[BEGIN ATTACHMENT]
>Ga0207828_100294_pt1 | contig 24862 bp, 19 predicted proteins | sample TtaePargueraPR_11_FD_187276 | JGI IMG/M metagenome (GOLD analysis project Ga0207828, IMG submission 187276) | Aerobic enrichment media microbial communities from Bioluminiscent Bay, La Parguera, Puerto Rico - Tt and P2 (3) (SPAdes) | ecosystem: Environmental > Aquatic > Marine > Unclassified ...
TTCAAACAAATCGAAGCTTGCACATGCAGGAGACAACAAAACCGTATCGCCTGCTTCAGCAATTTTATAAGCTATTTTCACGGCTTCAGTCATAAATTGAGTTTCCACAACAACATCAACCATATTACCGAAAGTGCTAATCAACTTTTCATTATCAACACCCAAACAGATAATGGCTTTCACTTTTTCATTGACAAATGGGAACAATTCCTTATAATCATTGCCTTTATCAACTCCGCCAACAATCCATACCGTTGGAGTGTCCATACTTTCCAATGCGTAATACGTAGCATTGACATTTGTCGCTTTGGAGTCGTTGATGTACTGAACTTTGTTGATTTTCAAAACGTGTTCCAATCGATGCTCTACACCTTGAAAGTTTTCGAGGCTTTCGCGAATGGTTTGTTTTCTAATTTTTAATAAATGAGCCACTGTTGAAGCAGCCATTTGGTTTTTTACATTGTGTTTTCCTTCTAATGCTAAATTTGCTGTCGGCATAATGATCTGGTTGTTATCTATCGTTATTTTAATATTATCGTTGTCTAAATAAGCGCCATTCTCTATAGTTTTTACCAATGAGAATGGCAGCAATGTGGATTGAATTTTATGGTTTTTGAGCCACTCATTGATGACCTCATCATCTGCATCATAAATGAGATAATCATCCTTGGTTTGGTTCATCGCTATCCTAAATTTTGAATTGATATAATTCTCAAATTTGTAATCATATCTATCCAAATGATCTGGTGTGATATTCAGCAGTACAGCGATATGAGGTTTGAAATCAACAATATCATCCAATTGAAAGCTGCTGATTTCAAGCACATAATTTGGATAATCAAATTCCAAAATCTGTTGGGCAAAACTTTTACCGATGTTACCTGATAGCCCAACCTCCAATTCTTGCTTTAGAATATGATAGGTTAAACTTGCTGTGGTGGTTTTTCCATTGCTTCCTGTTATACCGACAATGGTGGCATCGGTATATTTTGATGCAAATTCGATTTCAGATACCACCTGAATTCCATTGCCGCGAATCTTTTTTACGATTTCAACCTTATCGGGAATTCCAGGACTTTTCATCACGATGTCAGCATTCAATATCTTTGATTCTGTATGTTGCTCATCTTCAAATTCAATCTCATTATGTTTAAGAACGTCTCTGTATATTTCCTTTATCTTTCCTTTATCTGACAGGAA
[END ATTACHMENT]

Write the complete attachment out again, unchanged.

>Ga0207828_100294_pt1 | contig 24862 bp, 19 predicted proteins | sample TtaePargueraPR_11_FD_187276 | JGI IMG/M metagenome (GOLD analysis project Ga0207828, IMG submission 187276) | Aerobic enrichment media microbial communities from Bioluminiscent Bay, La Parguera, Puerto Rico - Tt and P2 (3) (SPAdes) | ecosystem: Environmental > Aquatic > Marine > Unclassified ...
TTCAAACAAATCGAAGCTTGCACATGCAGGAGACAACAAAACCGTATCGCCTGCTTCAGCAATTTTATAAGCTATTTTCACGGCTTCAGTCATAAATTGAGTTTCCACAACAACATCAACCATATTACCGAAAGTGCTAATCAACTTTTCATTATCAACACCCAAACAGATAATGGCTTTCACTTTTTCATTGACAAATGGGAACAATTCCTTATAATCATTGCCTTTATCAACTCCGCCAACAATCCATACCGTTGGAGTGTCCATACTTTCCAATGCGTAATACGTAGCATTGACATTTGTCGCTTTGGAGTCGTTGATGTACTGAACTTTGTTGATTTTCAAAACGTGTTCCAATCGATGCTCTACACCTTGAAAGTTTTCGAGGCTTTCGCGAATGGTTTGTTTTCTAATTTTTAATAAATGAGCCACTGTTGAAGCAGCCATTTGGTTTTTTACATTGTGTTTTCCTTCTAATGCTAAATTTGCTGTCGGCATAATGATCTGGTTGTTATCTATCGTTATTTTAATATTATCGTTGTCTAAATAAGCGCCATTCTCTATAGTTTTTACCAATGAGAATGGCAGCAATGTGGATTGAATTTTATGGTTTTTGAGCCACTCATTGATGACCTCATCATCTGCATCATAAATGAGATAATCATCCTTGGTTTGGTTCATCGCTATCCTAAATTTTGAATTGATATAATTCTCAAATTTGTAATCATATCTATCCAAATGATCTGGTGTGATATTCAGCAGTACAGCGATATGAGGTTTGAAATCAACAATATCATCCAATTGAAAGCTGCTGATTTCAAGCACATAATTTGGATAATCAAATTCCAAAATCTGTTGGGCAAAACTTTTACCGATGTTACCTGATAGCCCAACCTCCAATTCTTGCTTTAGAATATGATAGGTTAAACTTGCTGTGGTGGTTTTTCCATTGCTTCCTGTTATACCGACAATGGTGGCATCGGTATATTTTGATGCAAATTCGATTTCAGATACCACCTGAATTCCATTGCCGCGAATCTTTTTTACGATTTCAACCTTATCGGGAATTCCAGGACTTTTCATCACGATGTCAGCATTCAATATCTTTGATTCTGTATGTTGCTCATCTTCAAATTCAATCTCATTATGTTTAAGAACGTCTCTGTATATTTCCTTTATCTTTCCTTTATCTGACAGGAA